Associated Topics || Dr. Math Home || Search Dr. Math

### Half-Life

```
Date: 06/24/2001 at 15:40:14
From: Joe DeMarco
Subject: Half Lives

Please help me; I do not know what a half life is. Can you explain it
to me in simple terms?

Thanks a bunch,
Joe
```

```
Date: 06/26/2001 at 10:19:22
From: Doctor Roy
Subject: Re: Half Lives

Hello,

Half-life involves radioactive isotopes of elements.

Take the radioactive isotope of Carbon known as carbon-14. The half-
life of carbon-14 is around 5700 years. This means that in 5700 years,
only half of our original sample of carbon-14 will be left. Imagine
that we started with 256 g of carbon-14; in 5700 years, we will be
left with 128 g of carbon-14.

Further, in another 5700 years (or 11400 years from our starting
point), we will be left with 64 g (or half of 128g) of carbon-14.
Then in another 5700 years (or 17100 years from the starting point),
we will have 32 g (or half 64 g) of carbon-14.

This process continues until the isotope disappears completely. It is
actually a very efficient way of dating ancient remains and records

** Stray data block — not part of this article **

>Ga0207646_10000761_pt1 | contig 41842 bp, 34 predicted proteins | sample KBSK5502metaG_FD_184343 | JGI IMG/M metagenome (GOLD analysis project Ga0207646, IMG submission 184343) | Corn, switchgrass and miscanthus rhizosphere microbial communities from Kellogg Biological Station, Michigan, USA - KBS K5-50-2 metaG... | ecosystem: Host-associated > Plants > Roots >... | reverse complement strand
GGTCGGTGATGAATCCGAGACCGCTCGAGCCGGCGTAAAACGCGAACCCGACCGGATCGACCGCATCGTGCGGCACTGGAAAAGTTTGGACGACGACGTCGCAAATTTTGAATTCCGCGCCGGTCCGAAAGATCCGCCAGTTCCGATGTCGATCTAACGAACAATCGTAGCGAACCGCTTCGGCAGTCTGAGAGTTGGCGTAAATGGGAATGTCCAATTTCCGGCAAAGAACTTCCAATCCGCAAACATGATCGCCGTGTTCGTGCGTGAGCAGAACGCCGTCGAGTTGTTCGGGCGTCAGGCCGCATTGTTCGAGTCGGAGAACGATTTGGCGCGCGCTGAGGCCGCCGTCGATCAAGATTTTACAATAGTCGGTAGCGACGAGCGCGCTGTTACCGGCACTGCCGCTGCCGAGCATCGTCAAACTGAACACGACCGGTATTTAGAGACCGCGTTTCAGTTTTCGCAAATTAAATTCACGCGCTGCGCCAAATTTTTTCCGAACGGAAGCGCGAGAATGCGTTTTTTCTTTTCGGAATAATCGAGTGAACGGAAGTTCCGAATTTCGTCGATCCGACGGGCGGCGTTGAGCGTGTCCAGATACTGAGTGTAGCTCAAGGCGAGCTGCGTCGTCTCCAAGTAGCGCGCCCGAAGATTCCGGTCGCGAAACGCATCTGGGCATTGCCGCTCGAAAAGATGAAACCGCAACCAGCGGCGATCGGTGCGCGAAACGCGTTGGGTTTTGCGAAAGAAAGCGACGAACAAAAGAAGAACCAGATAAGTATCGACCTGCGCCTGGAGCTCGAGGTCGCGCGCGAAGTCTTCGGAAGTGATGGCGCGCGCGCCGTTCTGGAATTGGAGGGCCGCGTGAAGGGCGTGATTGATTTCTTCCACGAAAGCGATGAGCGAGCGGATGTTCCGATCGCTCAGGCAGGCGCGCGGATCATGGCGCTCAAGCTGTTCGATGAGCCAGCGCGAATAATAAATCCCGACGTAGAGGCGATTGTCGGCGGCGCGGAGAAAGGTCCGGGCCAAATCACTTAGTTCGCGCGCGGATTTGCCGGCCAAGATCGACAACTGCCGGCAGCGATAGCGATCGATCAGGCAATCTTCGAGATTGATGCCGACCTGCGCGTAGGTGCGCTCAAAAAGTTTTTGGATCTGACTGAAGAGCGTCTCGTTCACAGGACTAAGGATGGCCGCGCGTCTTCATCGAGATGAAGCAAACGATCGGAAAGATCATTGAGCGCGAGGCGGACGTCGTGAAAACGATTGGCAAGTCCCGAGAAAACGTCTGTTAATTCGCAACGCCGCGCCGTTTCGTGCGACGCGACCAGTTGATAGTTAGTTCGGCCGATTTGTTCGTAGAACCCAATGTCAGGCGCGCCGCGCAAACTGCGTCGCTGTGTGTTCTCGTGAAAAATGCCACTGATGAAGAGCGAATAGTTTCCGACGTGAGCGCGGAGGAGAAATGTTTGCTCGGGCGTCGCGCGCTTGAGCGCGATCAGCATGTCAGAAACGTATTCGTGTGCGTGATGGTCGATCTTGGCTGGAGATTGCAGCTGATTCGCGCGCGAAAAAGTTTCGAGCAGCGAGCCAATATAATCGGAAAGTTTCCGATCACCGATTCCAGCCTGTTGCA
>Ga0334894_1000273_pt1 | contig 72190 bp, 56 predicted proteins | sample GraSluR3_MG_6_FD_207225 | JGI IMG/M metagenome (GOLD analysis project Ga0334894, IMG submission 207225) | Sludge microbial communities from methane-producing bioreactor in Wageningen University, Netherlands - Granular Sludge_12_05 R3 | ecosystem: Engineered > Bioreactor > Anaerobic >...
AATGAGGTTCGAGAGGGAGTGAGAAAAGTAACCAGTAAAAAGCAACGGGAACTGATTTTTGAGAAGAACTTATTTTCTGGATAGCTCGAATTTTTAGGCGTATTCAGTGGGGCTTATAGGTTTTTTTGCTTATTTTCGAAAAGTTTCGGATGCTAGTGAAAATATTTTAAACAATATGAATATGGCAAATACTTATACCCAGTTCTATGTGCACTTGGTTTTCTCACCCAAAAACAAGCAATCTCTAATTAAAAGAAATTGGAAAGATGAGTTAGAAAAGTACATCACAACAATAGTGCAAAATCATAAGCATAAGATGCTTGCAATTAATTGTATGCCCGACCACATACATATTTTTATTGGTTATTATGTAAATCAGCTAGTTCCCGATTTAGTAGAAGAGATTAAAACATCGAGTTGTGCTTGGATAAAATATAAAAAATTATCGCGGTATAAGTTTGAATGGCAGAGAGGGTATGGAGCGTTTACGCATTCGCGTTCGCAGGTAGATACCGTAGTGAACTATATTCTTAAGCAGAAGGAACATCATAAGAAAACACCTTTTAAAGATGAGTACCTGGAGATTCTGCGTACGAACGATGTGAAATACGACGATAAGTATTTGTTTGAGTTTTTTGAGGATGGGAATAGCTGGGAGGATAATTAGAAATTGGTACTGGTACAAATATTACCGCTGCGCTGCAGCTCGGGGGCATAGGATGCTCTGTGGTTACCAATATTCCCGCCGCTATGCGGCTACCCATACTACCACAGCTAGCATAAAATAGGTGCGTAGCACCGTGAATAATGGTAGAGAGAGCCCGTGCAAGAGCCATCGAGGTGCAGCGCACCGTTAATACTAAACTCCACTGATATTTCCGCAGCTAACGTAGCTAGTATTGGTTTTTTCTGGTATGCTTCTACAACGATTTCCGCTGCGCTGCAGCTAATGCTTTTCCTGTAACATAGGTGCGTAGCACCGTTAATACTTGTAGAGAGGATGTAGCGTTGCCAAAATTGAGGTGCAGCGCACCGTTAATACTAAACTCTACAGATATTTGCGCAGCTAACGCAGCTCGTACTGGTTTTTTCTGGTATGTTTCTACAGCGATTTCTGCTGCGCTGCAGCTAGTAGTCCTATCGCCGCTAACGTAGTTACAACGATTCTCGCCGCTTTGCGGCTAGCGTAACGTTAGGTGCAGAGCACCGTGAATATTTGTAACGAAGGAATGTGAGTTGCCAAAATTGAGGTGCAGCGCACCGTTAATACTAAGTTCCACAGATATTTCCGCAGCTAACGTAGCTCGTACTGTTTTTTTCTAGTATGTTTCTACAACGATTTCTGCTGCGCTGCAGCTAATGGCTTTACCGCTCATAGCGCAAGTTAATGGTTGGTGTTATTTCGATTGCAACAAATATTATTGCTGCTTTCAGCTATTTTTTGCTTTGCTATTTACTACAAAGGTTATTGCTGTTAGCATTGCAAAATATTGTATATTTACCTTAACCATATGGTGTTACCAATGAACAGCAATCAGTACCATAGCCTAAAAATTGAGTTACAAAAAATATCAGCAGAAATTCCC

from the last 20000 years or so. Several artifacts have been dated in
this manner.

All radioactive isotopes have a half-life. The half-life ranges from
picoseconds for the latest elements created in the lab, to billions of
years in the case of uranium. In fact, it is uranium dating that is
used to date remains from the time before people were even on the
earth.

I hope this helps.

- Doctor Roy, The Math Forum
http://mathforum.org/dr.math/
```

```
Date: 06/27/2001 at 14:27:22
From: Rocking Dave
Subject: Re: Half Lives

Yes, it does actually. Thanks a lot!
```
Associated Topics:
High School Physics/Chemistry

Search the Dr. Math Library:

 Find items containing (put spaces between keywords):   Click only once for faster results: [ Choose "whole words" when searching for a word like age.] all keywords, in any order at least one, that exact phrase parts of words whole words

Submit your own question to Dr. Math
Math Forum Home || Math Library || Quick Reference || Math Forum Search